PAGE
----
Modelling plots the start of pandemic to November, 2019

By Melissa Coade

Monday June 28, 2021

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(Porcupen/Adobe)

New computer modelling has pinpointed November 17, 2019 as the likely start date of the first human case of SARS-CoV-2 (COVID-19), two weeks earlier than it was first believed the virus was transmitted from an animal to human.

In 2020, COVID-19 then spread from China to Japan on January 3, and reached Europe and North America in mid-January.

Commenting on the findings, Associate Professor Stuart Turville from UNSW Sydney’s Kirby Institute said that modelling such as this was important to understand the virus but always relied on ‘the last known tangible evidence’.

The immunovirology and pathogenesis expert added that what would be very useful for the scientific community to analyse was information about samples taken from Wuhan locals (the area in China where the virus is believed to have originated), dating back earlier than October 2019.

“The World Health Organization (WHO) investigations moving forward may shed more light on the actual dates,” Turville said. 

“What will be key is serum sampling and testing in and around that area (Wuhan) and actual definitive results from those types of studies.”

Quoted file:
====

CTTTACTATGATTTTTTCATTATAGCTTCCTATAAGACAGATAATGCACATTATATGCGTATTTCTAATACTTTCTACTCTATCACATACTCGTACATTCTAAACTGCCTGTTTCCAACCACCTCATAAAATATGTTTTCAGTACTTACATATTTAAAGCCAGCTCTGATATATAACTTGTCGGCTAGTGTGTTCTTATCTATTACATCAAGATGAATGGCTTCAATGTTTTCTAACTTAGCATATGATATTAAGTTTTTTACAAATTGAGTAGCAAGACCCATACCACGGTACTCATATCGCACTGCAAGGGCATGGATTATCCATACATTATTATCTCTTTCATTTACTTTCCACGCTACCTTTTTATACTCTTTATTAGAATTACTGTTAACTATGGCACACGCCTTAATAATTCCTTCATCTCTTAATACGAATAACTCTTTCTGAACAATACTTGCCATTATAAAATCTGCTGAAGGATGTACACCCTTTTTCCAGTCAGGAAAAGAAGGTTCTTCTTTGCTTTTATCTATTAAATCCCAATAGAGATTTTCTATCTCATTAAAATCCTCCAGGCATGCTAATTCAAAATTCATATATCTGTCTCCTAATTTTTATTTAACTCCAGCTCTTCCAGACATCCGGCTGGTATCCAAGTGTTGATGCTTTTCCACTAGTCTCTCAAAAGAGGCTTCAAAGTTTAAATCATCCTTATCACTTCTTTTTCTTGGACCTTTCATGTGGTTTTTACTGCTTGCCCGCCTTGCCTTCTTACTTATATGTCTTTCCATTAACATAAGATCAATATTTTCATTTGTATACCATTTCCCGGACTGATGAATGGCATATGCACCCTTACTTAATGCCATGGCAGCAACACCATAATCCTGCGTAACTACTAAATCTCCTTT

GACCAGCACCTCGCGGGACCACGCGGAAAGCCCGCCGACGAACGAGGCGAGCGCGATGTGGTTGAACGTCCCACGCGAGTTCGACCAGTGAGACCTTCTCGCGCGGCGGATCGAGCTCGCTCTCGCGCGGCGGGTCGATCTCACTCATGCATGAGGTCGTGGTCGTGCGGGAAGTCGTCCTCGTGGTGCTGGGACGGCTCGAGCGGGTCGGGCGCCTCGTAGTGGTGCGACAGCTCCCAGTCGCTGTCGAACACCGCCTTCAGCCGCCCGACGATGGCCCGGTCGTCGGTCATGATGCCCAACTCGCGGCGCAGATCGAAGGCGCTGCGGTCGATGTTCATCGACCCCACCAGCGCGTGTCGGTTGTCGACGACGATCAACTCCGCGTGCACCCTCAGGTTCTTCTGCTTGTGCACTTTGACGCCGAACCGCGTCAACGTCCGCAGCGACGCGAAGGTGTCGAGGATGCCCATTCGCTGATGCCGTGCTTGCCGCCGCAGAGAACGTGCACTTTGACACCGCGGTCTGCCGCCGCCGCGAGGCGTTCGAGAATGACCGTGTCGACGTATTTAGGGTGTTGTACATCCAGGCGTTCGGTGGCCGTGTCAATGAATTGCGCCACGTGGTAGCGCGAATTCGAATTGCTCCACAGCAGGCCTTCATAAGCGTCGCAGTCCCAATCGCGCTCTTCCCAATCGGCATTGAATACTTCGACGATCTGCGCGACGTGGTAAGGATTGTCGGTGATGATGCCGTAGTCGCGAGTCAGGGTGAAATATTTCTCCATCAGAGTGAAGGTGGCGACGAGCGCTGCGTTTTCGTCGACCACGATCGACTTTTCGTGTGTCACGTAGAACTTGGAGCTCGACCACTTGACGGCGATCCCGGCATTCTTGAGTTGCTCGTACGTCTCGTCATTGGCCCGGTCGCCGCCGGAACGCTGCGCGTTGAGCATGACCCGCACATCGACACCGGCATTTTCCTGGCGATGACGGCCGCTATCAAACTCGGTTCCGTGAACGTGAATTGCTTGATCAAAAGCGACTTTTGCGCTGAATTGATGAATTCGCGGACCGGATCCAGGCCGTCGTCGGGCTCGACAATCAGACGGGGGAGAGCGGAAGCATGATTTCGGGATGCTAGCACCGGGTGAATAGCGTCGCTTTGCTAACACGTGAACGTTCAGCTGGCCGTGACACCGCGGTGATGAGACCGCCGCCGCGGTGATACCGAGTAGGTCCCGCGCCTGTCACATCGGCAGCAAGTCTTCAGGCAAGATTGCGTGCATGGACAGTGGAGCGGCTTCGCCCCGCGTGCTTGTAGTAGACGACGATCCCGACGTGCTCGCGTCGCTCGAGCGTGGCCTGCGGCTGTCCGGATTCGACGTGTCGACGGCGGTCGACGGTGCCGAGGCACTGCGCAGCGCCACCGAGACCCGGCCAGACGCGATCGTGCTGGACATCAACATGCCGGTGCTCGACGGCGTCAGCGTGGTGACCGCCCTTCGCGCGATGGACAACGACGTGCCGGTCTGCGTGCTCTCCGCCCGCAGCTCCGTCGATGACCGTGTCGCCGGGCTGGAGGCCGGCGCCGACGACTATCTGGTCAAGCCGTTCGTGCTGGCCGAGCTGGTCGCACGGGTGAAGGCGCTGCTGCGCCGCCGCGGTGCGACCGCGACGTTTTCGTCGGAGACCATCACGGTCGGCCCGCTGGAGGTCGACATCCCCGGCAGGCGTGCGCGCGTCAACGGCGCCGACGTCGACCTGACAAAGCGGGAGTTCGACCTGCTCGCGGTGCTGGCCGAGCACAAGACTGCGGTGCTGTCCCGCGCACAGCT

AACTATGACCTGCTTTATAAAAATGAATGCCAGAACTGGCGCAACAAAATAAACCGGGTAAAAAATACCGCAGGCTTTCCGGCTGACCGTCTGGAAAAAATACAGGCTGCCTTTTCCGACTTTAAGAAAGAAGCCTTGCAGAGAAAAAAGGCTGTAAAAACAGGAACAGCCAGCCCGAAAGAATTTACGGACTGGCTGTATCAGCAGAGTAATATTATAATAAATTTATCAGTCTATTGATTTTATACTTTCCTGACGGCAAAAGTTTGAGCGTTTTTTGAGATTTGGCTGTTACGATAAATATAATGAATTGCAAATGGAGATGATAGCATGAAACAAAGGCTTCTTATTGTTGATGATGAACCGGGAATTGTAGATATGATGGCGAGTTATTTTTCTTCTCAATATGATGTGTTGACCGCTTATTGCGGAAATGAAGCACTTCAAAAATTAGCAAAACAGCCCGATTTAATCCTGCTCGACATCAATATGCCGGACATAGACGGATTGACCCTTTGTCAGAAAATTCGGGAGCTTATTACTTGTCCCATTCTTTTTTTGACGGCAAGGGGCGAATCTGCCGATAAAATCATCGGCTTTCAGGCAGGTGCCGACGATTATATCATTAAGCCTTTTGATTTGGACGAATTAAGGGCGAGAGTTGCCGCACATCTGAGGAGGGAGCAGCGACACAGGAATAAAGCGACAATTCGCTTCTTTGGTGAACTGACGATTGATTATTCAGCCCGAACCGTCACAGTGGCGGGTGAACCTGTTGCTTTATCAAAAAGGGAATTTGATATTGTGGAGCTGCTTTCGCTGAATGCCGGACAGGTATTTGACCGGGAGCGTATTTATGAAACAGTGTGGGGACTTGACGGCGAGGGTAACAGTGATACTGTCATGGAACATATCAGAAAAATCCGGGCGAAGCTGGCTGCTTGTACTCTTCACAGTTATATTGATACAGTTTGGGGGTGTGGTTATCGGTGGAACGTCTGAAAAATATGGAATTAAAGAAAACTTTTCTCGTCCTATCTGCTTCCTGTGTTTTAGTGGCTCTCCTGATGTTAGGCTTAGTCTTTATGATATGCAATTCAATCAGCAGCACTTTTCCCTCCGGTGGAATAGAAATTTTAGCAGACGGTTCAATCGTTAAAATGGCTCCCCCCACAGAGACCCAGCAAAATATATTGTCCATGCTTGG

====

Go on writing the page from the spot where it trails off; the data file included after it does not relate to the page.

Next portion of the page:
“Unfortunately with […] the sensitivities in doing this follow up research in China, it may be some time till we see reports like that,” he added.

The study was led by the University of Kent’s David Roberts and was published in the PLOS Pathogens on Friday. The modelling used by the Robert’s team to determine the earliest cases of COVID-19 has been previously used by conservation scientists to map animal species at risk of extinction. 

Medical epidemiologist Dr Abrar Chughtai from UNSW’s school of public health and community medicine said the results of this new study were interesting, however he also cautioned that modelling studies have limitations because their results rely on specific parameters and data quality. 

“We need to conduct more epidemiological, environmental, genetic and modelling studies to confirm these findings,” Dr Chughtai said.

“This may also help in finding the origin of SARS-CoV-2.”

ANU’s Professor Peter Collignon said despite the modelling, he still suspected the COVID-19 virus was around even earlier than November 2019. 

The microbiologist and infectious diseases physician referred to suspected positive cases in France and the US in late 2019 to suggest that although high numbers of COVID-19 were not present in those regions until February to March of 2020, ‘it was likely present a couple of months earlier and during their winters, when spread occurs more readily’.

“In France, a man who was ill in late December 2019 was retrospectively identified to have had a severe COVID-19 illness,” Collignon said. 

“This implies, given the average incubation period for COVID-19 and additionally the time usually taken to develop severe symptoms leading to hospital admission, that the virus was present in Paris since at least mid-December 2019.”


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